Cory Monteith, one of the stars of the Emmy award-winning musical comedy-drama Glee, was found dead in his Vancouver hotel room over the weekend.
Some news sources have reported drug overdose as the suspected cause of death, but thus far police have confirmed only that they don’t believe foul play was involved.
An autopsy is scheduled for today (Monday, July 15, 2013), after which the coroner will be closer to establishing an official cause of death.
Happy 4th of July, sweet readers!
(Well, almost, or belated, depending on when you’re reading this.)
In honor of July 4th, I thought we’d take a look back at four of the most inspiring celebrity mental health stories of 2013 so far.
After (and sometimes before and during) battling addiction and mental illness, these famous folk have enjoyed successful careers and helped spread education, encouragement, and hope to others.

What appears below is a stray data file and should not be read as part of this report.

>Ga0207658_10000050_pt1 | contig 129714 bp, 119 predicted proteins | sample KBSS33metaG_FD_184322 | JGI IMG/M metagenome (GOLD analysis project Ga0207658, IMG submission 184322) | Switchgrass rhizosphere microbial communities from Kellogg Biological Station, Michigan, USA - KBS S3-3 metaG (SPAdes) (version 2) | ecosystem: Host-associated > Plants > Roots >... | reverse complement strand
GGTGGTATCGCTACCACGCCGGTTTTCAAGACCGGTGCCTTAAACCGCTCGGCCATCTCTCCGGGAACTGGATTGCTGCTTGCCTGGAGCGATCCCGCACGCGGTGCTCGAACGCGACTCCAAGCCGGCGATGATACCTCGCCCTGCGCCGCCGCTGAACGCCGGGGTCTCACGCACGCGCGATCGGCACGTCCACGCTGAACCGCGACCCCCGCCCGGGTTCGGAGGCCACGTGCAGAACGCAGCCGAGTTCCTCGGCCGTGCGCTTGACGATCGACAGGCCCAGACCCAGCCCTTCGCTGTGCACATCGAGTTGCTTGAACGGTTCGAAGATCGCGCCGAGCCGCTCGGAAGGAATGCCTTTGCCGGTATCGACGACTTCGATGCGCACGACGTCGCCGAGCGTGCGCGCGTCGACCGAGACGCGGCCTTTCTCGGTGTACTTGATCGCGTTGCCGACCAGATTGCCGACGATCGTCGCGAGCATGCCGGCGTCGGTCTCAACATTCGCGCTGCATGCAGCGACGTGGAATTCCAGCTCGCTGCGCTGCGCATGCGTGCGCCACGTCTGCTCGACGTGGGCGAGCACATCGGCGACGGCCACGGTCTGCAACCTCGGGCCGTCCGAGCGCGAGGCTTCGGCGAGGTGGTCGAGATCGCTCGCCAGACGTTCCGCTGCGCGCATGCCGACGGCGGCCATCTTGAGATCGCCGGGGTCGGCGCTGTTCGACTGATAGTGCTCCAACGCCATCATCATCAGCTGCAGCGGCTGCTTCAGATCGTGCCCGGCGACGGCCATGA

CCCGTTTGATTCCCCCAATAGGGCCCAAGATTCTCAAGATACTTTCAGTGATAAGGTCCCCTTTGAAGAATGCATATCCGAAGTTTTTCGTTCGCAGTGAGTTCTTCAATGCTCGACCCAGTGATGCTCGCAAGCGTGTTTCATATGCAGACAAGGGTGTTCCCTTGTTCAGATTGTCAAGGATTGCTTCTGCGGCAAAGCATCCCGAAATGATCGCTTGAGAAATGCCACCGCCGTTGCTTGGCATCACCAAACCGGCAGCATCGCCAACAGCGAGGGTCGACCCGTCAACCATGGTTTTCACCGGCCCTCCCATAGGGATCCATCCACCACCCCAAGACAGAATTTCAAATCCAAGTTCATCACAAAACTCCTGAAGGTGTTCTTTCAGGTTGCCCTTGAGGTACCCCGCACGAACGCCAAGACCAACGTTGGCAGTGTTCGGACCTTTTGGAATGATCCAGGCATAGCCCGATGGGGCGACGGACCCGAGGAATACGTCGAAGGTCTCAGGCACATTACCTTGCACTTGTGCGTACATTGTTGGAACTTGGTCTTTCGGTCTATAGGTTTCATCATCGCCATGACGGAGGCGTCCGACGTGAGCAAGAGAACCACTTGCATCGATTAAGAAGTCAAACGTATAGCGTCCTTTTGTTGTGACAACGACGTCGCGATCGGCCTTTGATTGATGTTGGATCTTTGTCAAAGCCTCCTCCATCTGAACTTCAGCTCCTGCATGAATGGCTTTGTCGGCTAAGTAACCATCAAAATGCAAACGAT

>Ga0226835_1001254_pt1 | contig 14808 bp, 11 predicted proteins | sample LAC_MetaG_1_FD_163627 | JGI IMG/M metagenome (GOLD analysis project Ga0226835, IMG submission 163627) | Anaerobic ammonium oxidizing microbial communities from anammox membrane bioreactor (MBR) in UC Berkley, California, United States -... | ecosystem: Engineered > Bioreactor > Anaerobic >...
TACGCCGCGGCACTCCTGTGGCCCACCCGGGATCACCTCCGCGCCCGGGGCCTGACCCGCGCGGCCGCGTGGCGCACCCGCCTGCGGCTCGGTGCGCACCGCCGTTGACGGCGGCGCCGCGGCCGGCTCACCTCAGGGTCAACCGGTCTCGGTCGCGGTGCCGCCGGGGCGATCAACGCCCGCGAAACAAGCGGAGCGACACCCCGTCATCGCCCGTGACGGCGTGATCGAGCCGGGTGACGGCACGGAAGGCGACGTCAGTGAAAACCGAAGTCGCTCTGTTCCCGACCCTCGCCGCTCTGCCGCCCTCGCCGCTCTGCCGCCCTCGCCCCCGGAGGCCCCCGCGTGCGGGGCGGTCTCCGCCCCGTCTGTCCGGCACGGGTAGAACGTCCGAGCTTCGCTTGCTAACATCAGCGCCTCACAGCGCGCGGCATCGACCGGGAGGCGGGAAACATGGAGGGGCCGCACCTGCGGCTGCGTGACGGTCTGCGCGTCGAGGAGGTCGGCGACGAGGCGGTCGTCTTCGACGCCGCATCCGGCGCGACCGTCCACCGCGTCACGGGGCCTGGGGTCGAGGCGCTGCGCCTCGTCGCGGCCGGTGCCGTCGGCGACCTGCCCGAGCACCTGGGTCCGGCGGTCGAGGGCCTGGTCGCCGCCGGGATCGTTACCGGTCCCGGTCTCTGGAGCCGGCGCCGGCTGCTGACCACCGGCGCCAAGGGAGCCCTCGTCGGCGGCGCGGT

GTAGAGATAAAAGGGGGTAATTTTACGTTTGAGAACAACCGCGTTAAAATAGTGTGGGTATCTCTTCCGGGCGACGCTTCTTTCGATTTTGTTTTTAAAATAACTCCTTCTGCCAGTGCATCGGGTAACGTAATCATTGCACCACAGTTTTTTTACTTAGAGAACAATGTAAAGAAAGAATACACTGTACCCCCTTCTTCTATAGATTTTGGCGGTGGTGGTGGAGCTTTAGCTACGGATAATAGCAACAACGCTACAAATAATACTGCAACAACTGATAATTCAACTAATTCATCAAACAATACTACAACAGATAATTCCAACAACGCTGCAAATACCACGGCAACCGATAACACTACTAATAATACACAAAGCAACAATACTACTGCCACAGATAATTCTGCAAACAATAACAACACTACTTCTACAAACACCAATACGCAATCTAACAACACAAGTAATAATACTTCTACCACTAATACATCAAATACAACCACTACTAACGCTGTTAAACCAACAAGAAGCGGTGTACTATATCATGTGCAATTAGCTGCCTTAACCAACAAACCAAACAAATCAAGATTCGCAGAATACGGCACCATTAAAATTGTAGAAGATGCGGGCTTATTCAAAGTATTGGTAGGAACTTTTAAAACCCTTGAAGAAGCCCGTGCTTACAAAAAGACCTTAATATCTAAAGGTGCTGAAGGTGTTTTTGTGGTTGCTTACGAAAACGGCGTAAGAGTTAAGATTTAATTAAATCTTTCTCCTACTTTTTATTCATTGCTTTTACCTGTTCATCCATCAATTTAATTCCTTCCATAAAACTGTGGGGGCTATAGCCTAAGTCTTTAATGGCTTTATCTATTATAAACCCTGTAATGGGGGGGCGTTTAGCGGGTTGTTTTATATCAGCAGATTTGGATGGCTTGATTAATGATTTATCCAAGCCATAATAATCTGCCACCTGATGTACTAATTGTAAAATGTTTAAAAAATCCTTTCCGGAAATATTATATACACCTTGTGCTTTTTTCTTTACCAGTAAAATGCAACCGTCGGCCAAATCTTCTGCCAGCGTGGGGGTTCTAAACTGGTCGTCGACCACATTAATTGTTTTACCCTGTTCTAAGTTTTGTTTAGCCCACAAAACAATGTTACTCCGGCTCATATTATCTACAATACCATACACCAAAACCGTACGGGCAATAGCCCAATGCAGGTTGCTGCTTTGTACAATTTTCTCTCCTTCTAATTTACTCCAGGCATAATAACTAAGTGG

1. Friends Star Matthew Perry
Matthew Perry has been pretty vocal about his own prescription pain pill addiction and rehab. After a friend introduced him to the nation’s drug court system, he became pretty vocal about that, too, leading U.S. drug czar Gil Kerlikowske to present him with the Champion of Recovery Award for “giving a voice to millions of Americans in recovery.” (Actor Matthew Perry Awarded for Drug Court Advocacy)
DISCLAIMER: This is NOT a post about anyone’s beliefs, opinions, ideas, thoughts, or otherwise on homosexuality or same-sex marriage. This is a post about how some media outlets–in this specific case, The New Yorker–are celebrating marriage equality. Understand upfront that comments that are hateful and offensive to anyone will not be published.
So, The New Yorker released its July 8-15, 2013 cover this morning, “Moment of Joy.”
“Moment of Joy” depicts Bert and Ernie, two Sesame Street characters who also are longtime friends and roommates, snuggling together on a couch as they look at the United States Supreme Court Justices on a television screen.
It’d probably be a heartwarming picture, if, you know, Bert and Ernie were actually gay.
Here’s a sweet Weekend Watching for you comedy fans: